A skeptic’s advice on antitrust regulation

Antitrust enforcement in health care It got tougher under President Joe Biden, with mixed results.

The Federal Trade Commission has prevented health care systems from becoming too large, while the Justice Department unsuccessfully challenged the UnitedHealth Group’s purchase of health financing and billing data company Change Healthcare.

Hal Andrews, CEO of healthcare analytics firm Trilliant Health, thinks regulators are getting it all wrong. In conversation with Roth, Andrews suggested better ways to control costs than preventing mergers and acquisitions.

This interview has been edited for length and clarity.

How should antitrust regulators approach health care?

I think the consent decree approach where you’re trying to acknowledge that there is an underlying capital and operational inefficiency that could be remedied by closing a facility and trading for greater access in the slums.

So do not oppose mergers and acquisitions?

Instead of blocking deals, I’m going to try to get consent decrees where it says, “You can close this, but I want you to build a 20,000-square-foot mobile medical facility with primary care imaging and emergency department stands. And in that market, you’ve got to build three of them. And we’ll tell you where you have to.” to build it.”

I think this is a much better place than just saying, “No, you can’t do that.”

Do you agree with the Federal Court’s decision to allow UnitedHealth to acquire Change Healthcare?

United will make $1 billion a day in revenue. Billion. According to them, they employ or are affiliated with 65,000 physicians, which is 10 percent of the physicians practicing in the United States. So if that’s not a problem, I don’t know how anything else could be.

The Department of Justice is looking into purchasing CVS for home care company Signify Health. what do you think?

I think this is a more ridiculous chase. I know of nothing more popular than the home health industry, with the exception of gas stations and liquor stores. I mean, they’re literally tens of thousands of home health workers. And I don’t know how Signify moves the needle on that. I just don’t understand how you can make the argument that you can influence the market or create anti-competitive situations.

By comparison, it can [UnitedHealth’s pharmacy benefit manager] Optum profiting from the data set Changing health care in ways that harm others? Definitely.

This is where we explore the ideas and innovators that are shaping healthcare.

How bold you are when it comes food? Are you brave enough to try lab-grown meat? Farmed meat company executives hope you can buy their wares in restaurants very soon.

Share any other thoughts, news, tips and comments with Ben Leonard at [email protected]Ruth Reader in [email protected]Carmen Bowen [email protected] Or Erin Schumacher in [email protected].

Send tips securely Through SecureDrop, Signal, Telegram or WhatsApp.

Today on our site
Pulse check
podcast, Roth spoke with Adam Kankren about Jeff Zients, the former White House Covid czar who is set to become President Joe Biden’s new chief of staff, and how the managerial prowess he demonstrated on his first stint there will be tested.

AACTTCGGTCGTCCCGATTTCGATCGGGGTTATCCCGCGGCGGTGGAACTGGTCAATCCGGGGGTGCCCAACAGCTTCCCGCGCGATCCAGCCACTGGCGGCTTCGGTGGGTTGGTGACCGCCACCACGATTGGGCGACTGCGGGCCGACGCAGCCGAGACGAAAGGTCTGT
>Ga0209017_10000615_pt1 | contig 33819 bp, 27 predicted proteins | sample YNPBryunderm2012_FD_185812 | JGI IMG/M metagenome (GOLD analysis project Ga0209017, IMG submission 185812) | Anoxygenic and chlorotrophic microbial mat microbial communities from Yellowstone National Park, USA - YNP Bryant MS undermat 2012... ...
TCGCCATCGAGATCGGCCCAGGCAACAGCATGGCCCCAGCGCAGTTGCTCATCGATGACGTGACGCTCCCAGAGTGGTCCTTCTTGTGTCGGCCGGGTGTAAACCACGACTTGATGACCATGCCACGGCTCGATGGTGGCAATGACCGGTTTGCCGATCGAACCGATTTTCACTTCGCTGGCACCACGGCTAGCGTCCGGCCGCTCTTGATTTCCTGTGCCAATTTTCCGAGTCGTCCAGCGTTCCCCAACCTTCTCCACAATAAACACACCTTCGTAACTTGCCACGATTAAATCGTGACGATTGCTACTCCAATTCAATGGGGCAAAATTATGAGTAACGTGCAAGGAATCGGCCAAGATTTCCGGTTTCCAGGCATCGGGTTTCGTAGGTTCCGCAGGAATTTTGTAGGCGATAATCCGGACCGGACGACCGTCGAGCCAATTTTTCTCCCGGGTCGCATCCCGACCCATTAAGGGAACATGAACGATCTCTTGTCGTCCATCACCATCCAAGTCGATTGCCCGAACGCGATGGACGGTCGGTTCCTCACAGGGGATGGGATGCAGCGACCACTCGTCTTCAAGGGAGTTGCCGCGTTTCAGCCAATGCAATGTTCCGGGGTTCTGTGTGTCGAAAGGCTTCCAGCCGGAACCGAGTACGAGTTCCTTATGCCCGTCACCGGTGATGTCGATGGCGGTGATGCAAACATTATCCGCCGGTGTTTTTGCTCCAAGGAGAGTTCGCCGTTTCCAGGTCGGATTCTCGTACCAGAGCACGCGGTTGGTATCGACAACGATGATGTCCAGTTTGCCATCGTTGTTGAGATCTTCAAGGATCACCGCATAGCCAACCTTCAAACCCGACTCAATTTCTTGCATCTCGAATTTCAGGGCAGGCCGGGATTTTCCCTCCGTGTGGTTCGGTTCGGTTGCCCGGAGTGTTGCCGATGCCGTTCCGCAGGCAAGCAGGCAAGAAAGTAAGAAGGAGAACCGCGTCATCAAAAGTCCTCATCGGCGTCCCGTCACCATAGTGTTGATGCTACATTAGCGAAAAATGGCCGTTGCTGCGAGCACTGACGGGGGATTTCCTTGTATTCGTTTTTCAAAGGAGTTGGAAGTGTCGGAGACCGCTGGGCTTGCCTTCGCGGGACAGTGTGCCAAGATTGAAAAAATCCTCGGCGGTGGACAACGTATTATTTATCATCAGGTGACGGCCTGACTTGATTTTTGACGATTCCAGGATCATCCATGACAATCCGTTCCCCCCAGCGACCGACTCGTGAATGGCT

In 2020, private health insurance companies paid Roughly the same amounts for virtual visits as they did for in-person visits, according to New analysis From the Kaiser Family Foundation.

The report says the finding could dampen enthusiasm among providers and insurers promoting telehealth as a cost-saving measure. But with telehealth, it may be easier for patients to see their doctors.

In the early stages of the pandemic, the analysis said, the federal government expanded reimbursement for telehealth to help steer people out of the path of the virus, and private insurers followed suit, boosting rates.

After analyzing more than 76 million claims, the researchers concluded, most physicians were charging the same for telehealth and in-person visits.

Payments were also similar for mental health treatment, virtual or not.

“We don’t know at this point whether private insurers continue to pay for telehealth on an equal basis with in-person care,” the researchers said. “However, if telehealth payments continue to be in the same vein as those for in-person care, this raises questions about whether telehealth will reduce public health spending, as some have predicted.”

But the search for pay parity wouldn’t surprise most employers. About two-thirds of corporate leaders already consider telehealth to be financial laundering, with just 4 percent expecting more use of telehealth will raise costs, while 6 percent say they think it will reduce them.

“The primary benefit of expanding telehealth may be increased access to services and convenience for registrants,” the researchers wrote, adding that most employers believe telemedicine will play a major role in enhancing access.

Amazon is taking off Prescription subscription. The new service called RxPass allows Prime members for $5 a month to get prescription-eligible medications. There are more than 50 medications listed that treat about 80 conditions.

The new service competes with discount drug companies like Mark Cuban Cost Plus Drug Company and GoodRx, as well as online prescription delivery services from big drugstore brands like CVS.

Online pharmacies have been around for years, but so far they have failed to gain traction. Most people still go to their local chemist to get their medication. However, the pandemic has accelerated the use and delivery of online prescription orders.

Since 2018, Amazon has initiated several healthcare initiatives including its telehealth service, which has since closed. In the past few years, the company has acquired drug delivery and packaging service PillPack, Health Navigator, and primary care chain One Medical.

Leave a Comment